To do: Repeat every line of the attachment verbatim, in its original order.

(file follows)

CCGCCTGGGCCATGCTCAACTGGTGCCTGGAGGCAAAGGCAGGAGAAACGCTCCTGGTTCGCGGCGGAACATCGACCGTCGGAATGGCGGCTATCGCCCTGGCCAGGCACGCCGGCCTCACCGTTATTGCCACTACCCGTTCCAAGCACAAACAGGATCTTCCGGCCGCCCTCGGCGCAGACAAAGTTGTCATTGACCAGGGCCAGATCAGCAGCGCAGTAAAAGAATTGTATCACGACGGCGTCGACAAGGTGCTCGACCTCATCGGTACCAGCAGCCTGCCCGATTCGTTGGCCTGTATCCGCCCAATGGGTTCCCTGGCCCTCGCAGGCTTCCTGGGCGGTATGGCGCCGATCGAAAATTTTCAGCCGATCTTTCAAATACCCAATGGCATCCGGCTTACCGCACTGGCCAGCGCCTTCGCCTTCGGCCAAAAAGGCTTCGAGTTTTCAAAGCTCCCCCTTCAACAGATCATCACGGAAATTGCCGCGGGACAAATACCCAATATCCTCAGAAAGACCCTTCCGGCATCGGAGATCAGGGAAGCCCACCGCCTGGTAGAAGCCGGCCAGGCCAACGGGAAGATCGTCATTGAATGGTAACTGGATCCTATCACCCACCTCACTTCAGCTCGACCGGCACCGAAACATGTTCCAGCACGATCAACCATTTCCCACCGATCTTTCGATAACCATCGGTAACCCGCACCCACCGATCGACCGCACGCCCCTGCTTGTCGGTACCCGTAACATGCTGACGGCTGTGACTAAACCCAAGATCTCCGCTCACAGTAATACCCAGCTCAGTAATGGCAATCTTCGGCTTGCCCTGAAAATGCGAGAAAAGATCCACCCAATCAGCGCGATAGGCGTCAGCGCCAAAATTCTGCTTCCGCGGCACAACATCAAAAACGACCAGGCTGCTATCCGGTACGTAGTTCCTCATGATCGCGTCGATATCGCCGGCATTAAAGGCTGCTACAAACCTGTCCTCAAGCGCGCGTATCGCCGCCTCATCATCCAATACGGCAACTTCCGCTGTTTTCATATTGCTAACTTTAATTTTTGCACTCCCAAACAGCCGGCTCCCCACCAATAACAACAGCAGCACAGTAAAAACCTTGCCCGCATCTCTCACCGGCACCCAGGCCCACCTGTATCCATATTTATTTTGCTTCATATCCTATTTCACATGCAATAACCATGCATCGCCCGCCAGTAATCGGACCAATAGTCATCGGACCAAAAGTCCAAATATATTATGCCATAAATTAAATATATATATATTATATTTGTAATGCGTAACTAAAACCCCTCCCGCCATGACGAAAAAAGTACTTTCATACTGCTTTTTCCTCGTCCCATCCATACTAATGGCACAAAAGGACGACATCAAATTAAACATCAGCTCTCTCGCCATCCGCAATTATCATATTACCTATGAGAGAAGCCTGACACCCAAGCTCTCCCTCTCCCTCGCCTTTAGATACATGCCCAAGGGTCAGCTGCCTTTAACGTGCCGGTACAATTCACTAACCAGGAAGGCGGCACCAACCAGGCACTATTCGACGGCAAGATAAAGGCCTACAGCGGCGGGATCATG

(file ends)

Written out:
CCGCCTGGGCCATGCTCAACTGGTGCCTGGAGGCAAAGGCAGGAGAAACGCTCCTGGTTCGCGGCGGAACATCGACCGTCGGAATGGCGGCTATCGCCCTGGCCAGGCACGCCGGCCTCACCGTTATTGCCACTACCCGTTCCAAGCACAAACAGGATCTTCCGGCCGCCCTCGGCGCAGACAAAGTTGTCATTGACCAGGGCCAGATCAGCAGCGCAGTAAAAGAATTGTATCACGACGGCGTCGACAAGGTGCTCGACCTCATCGGTACCAGCAGCCTGCCCGATTCGTTGGCCTGTATCCGCCCAATGGGTTCCCTGGCCCTCGCAGGCTTCCTGGGCGGTATGGCGCCGATCGAAAATTTTCAGCCGATCTTTCAAATACCCAATGGCATCCGGCTTACCGCACTGGCCAGCGCCTTCGCCTTCGGCCAAAAAGGCTTCGAGTTTTCAAAGCTCCCCCTTCAACAGATCATCACGGAAATTGCCGCGGGACAAATACCCAATATCCTCAGAAAGACCCTTCCGGCATCGGAGATCAGGGAAGCCCACCGCCTGGTAGAAGCCGGCCAGGCCAACGGGAAGATCGTCATTGAATGGTAACTGGATCCTATCACCCACCTCACTTCAGCTCGACCGGCACCGAAACATGTTCCAGCACGATCAACCATTTCCCACCGATCTTTCGATAACCATCGGTAACCCGCACCCACCGATCGACCGCACGCCCCTGCTTGTCGGTACCCGTAACATGCTGACGGCTGTGACTAAACCCAAGATCTCCGCTCACAGTAATACCCAGCTCAGTAATGGCAATCTTCGGCTTGCCCTGAAAATGCGAGAAAAGATCCACCCAATCAGCGCGATAGGCGTCAGCGCCAAAATTCTGCTTCCGCGGCACAACATCAAAAACGACCAGGCTGCTATCCGGTACGTAGTTCCTCATGATCGCGTCGATATCGCCGGCATTAAAGGCTGCTACAAACCTGTCCTCAAGCGCGCGTATCGCCGCCTCATCATCCAATACGGCAACTTCCGCTGTTTTCATATTGCTAACTTTAATTTTTGCACTCCCAAACAGCCGGCTCCCCACCAATAACAACAGCAGCACAGTAAAAACCTTGCCCGCATCTCTCACCGGCACCCAGGCCCACCTGTATCCATATTTATTTTGCTTCATATCCTATTTCACATGCAATAACCATGCATCGCCCGCCAGTAATCGGACCAATAGTCATCGGACCAAAAGTCCAAATATATTATGCCATAAATTAAATATATATATATTATATTTGTAATGCGTAACTAAAACCCCTCCCGCCATGACGAAAAAAGTACTTTCATACTGCTTTTTCCTCGTCCCATCCATACTAATGGCACAAAAGGACGACATCAAATTAAACATCAGCTCTCTCGCCATCCGCAATTATCATATTACCTATGAGAGAAGCCTGACACCCAAGCTCTCCCTCTCCCTCGCCTTTAGATACATGCCCAAGGGTCAGCTGCCTTTAACGTGCCGGTACAATTCACTAACCAGGAAGGCGGCACCAACCAGGCACTATTCGACGGCAAGATAAAGGCCTACAGCGGCGGGATCATG